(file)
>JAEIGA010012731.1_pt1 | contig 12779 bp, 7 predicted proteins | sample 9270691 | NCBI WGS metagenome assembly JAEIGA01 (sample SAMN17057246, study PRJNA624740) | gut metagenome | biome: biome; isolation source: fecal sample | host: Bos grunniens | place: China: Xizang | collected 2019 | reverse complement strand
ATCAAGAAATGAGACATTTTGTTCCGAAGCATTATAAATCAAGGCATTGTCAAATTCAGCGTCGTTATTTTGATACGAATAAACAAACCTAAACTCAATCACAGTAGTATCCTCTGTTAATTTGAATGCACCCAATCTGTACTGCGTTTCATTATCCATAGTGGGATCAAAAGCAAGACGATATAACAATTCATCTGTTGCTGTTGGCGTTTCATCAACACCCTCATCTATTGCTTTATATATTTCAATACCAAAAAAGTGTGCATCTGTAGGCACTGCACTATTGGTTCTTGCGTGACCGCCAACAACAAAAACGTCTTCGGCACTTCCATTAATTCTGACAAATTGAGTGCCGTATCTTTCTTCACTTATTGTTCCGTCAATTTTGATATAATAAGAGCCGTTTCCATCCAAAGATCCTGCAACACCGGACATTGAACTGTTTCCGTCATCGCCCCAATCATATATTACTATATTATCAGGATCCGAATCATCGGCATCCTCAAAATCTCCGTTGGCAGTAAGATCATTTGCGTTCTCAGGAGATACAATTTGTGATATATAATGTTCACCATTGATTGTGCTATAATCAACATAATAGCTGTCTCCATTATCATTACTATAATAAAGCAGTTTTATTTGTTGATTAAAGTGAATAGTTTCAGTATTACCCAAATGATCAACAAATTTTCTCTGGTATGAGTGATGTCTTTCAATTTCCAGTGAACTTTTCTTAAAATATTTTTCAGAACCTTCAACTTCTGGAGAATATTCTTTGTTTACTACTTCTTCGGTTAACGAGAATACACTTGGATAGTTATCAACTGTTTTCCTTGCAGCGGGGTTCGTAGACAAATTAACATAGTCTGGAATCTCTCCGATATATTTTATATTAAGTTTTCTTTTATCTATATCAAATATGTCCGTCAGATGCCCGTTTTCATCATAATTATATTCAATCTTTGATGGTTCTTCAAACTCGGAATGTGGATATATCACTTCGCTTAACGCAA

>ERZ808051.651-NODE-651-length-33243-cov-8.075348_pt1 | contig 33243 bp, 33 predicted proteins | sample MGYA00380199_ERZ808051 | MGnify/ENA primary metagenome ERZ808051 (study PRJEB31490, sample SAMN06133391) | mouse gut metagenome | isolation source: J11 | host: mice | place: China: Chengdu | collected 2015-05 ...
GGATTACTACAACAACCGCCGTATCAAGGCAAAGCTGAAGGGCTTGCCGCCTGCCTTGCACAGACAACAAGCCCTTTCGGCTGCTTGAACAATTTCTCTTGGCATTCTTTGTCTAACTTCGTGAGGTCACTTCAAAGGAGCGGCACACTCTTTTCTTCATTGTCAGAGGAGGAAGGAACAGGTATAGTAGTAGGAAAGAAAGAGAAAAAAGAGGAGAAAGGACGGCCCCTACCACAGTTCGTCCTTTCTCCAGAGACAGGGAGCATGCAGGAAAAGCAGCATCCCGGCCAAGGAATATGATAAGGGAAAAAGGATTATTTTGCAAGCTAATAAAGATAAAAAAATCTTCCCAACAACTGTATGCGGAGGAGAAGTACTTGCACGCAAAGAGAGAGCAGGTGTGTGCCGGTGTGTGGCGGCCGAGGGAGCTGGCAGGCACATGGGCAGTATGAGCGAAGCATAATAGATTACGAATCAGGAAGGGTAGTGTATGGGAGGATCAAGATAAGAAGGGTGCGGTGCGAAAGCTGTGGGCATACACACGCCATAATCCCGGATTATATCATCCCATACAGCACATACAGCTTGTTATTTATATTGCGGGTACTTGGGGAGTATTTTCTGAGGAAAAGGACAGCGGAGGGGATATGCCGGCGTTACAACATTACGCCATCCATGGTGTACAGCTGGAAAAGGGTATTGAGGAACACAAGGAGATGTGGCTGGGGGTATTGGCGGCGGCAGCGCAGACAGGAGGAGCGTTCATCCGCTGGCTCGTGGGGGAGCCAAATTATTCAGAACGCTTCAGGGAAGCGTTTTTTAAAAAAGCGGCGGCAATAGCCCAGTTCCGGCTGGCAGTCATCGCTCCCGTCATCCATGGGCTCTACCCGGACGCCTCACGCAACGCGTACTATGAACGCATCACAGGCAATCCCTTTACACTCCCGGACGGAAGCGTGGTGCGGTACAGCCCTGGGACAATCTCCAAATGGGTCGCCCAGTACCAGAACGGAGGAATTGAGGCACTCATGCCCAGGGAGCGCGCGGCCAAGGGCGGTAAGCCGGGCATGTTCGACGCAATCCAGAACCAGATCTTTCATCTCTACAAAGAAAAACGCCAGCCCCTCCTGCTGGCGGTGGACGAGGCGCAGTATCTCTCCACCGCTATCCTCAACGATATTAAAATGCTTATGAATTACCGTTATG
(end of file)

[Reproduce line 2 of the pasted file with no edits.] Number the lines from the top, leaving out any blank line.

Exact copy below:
ATCAAGAAATGAGACATTTTGTTCCGAAGCATTATAAATCAAGGCATTGTCAAATTCAGCGTCGTTATTTTGATACGAATAAACAAACCTAAACTCAATCACAGTAGTATCCTCTGTTAATTTGAATGCACCCAATCTGTACTGCGTTTCATTATCCATAGTGGGATCAAAAGCAAGACGATATAACAATTCATCTGTTGCTGTTGGCGTTTCATCAACACCCTCATCTATTGCTTTATATATTTCAATACCAAAAAAGTGTGCATCTGTAGGCACTGCACTATTGGTTCTTGCGTGACCGCCAACAACAAAAACGTCTTCGGCACTTCCATTAATTCTGACAAATTGAGTGCCGTATCTTTCTTCACTTATTGTTCCGTCAATTTTGATATAATAAGAGCCGTTTCCATCCAAAGATCCTGCAACACCGGACATTGAACTGTTTCCGTCATCGCCCCAATCATATATTACTATATTATCAGGATCCGAATCATCGGCATCCTCAAAATCTCCGTTGGCAGTAAGATCATTTGCGTTCTCAGGAGATACAATTTGTGATATATAATGTTCACCATTGATTGTGCTATAATCAACATAATAGCTGTCTCCATTATCATTACTATAATAAAGCAGTTTTATTTGTTGATTAAAGTGAATAGTTTCAGTATTACCCAAATGATCAACAAATTTTCTCTGGTATGAGTGATGTCTTTCAATTTCCAGTGAACTTTTCTTAAAATATTTTTCAGAACCTTCAACTTCTGGAGAATATTCTTTGTTTACTACTTCTTCGGTTAACGAGAATACACTTGGATAGTTATCAACTGTTTTCCTTGCAGCGGGGTTCGTAGACAAATTAACATAGTCTGGAATCTCTCCGATATATTTTATATTAAGTTTTCTTTTATCTATATCAAATATGTCCGTCAGATGCCCGTTTTCATCATAATTATATTCAATCTTTGATGGTTCTTCAAACTCGGAATGTGGATATATCACTTCGCTTAACGCAA